Actually one shouldn’t scoff at the notion that tampering with the corn industry has such price-shifting consequences, if sugar offers any indication. Due to the federal government’s deep involvement in the corn industry for over eighty years, sugar prices in the United States are 4-6 times higher than anywhere else on the rest of the planet.

Non-market prices at the grocery store aren’t only due to farm subsidies.

Consumers can also thank the federal government’s infatuation with ethanol – the other arm of The Corn Behemoth.

The federal government’s Renewable Fuel Standard (RFS) mandates that ethanol is blended into the nation’s gas supply at annually increasing amounts. Like most half-baked government ideas, the plan to make the US less dependent on foreign oil completely backfired. Ethanol production doesn’t actually reduce the 60% of fuel imported, because it only provides as much energy as the fossil fuels used to produce it.

So with the Farm Bill coming up for debate any day now, what is the current economic landscape in the corn industry? Will the government finally cut the cord this time?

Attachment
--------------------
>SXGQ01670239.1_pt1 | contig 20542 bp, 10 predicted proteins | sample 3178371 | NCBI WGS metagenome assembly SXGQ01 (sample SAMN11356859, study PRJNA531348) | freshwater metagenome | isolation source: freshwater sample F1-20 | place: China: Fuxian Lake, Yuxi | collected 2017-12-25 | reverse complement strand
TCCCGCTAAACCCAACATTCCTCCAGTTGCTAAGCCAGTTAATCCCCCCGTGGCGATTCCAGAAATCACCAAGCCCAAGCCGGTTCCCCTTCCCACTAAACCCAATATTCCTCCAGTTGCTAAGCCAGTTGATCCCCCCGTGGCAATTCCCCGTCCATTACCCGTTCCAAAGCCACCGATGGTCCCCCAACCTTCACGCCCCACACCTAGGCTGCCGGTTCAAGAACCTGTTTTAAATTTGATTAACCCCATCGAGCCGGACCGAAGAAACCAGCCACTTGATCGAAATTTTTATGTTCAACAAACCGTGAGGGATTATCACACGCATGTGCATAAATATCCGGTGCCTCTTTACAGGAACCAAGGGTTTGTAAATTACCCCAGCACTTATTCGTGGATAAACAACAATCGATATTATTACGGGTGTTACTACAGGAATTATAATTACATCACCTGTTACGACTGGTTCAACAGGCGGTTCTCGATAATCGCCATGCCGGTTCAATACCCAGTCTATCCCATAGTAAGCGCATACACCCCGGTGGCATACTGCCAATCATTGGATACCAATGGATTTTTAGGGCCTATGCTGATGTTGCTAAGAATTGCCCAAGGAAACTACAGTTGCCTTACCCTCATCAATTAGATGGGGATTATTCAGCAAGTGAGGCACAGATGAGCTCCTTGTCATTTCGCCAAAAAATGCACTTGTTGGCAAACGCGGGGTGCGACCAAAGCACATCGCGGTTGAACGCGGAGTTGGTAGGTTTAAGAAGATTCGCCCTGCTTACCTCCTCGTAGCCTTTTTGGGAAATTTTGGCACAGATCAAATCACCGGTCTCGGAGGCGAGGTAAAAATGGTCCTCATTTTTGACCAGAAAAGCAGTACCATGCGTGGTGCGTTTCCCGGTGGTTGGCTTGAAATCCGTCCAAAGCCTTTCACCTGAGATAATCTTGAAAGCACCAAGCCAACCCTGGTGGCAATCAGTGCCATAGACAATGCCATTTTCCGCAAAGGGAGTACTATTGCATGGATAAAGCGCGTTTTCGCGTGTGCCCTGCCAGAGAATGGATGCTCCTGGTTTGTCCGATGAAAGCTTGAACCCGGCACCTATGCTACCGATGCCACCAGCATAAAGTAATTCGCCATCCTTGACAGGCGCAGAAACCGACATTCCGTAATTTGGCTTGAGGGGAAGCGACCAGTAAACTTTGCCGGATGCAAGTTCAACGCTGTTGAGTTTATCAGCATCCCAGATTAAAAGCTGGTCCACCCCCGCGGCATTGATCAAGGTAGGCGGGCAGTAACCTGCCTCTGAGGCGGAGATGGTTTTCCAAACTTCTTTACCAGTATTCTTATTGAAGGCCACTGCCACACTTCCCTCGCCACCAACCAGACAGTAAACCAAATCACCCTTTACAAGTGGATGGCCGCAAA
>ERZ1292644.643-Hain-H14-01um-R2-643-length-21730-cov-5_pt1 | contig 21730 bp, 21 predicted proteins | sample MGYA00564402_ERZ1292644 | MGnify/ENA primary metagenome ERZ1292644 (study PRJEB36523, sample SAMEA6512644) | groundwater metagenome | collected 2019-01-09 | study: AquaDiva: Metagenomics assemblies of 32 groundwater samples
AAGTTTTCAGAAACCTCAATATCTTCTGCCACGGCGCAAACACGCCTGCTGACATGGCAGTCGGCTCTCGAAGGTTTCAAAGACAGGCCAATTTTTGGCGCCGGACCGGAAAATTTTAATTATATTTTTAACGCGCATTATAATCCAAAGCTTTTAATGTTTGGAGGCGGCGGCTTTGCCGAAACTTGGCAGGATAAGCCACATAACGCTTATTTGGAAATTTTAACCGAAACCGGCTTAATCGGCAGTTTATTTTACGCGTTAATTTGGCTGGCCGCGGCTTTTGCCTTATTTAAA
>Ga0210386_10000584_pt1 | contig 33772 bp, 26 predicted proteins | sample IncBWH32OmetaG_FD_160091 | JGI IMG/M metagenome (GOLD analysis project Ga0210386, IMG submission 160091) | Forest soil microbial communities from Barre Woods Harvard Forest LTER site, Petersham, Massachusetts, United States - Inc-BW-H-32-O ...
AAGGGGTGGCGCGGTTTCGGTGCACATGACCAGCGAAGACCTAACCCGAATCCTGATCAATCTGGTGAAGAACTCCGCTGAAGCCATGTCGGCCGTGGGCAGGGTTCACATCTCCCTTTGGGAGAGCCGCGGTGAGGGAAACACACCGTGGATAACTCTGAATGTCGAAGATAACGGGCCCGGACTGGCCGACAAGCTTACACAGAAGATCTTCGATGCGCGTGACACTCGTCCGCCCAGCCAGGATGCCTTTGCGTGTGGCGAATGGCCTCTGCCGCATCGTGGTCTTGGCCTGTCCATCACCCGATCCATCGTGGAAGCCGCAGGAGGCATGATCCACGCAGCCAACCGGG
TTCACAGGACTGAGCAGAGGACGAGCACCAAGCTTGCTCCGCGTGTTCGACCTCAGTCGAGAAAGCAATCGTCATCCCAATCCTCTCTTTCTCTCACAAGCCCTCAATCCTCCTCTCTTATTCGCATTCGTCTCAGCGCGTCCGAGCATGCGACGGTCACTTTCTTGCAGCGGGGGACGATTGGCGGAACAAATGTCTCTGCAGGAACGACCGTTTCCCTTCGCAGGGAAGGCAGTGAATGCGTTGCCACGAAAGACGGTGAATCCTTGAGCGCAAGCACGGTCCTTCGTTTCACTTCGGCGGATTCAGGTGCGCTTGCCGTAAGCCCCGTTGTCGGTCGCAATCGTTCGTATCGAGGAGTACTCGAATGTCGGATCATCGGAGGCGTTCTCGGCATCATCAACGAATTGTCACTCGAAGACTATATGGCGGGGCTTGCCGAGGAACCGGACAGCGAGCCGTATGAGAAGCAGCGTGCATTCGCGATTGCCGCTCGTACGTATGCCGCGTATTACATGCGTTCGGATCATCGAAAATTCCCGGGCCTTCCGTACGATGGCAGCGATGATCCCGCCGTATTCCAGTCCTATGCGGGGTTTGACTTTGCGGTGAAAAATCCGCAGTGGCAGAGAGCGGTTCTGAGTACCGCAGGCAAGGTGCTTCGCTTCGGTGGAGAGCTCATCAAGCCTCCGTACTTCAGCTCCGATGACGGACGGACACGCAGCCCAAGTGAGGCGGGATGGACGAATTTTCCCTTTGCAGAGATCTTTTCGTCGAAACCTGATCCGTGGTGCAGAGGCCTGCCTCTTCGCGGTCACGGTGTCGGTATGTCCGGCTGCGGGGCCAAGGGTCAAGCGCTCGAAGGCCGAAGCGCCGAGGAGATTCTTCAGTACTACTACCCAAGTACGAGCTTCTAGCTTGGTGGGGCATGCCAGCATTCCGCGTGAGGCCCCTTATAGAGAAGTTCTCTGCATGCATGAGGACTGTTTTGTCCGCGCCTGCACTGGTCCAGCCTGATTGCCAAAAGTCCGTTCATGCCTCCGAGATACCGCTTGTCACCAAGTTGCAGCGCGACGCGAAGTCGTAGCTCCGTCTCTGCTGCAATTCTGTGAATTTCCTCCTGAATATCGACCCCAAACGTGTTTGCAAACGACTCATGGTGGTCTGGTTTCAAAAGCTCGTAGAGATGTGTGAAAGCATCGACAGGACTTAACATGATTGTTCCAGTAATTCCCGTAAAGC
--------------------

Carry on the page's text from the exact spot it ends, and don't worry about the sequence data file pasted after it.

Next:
One may point out, “Well, we’ve started that process already since companies making ethanol lost the .46 per-gallon-produced tax credit in the beginning of 2012. Besides, the National Corn Growers Association came out against continuing to give $10 billion of direct annual payments to corn farmers because of the budget deficit and all.”

The National Corn Growers Association accepts that because the RFS mandates at least 37% of the US’ 2011-2012 corn crop has to be converted to ethanol. This drives the current price of corn to three times what it was before the RFS.

The artificial price of corn is so high that the tax credits and direct payments are chump change.

The ethanol being produced isn’t really being used either. 10% of ethanol plants stopped production in 2012. This change is partly due to (1) drought that made commodity prices too high to produce ethanol and (2) a decrease in demand for gasoline. The demand for barrels of oil a day has gone down by 1 million since 2007, and the trend is expected to continue due to the mandate that average fuel economy for all vehicles must double by 2025.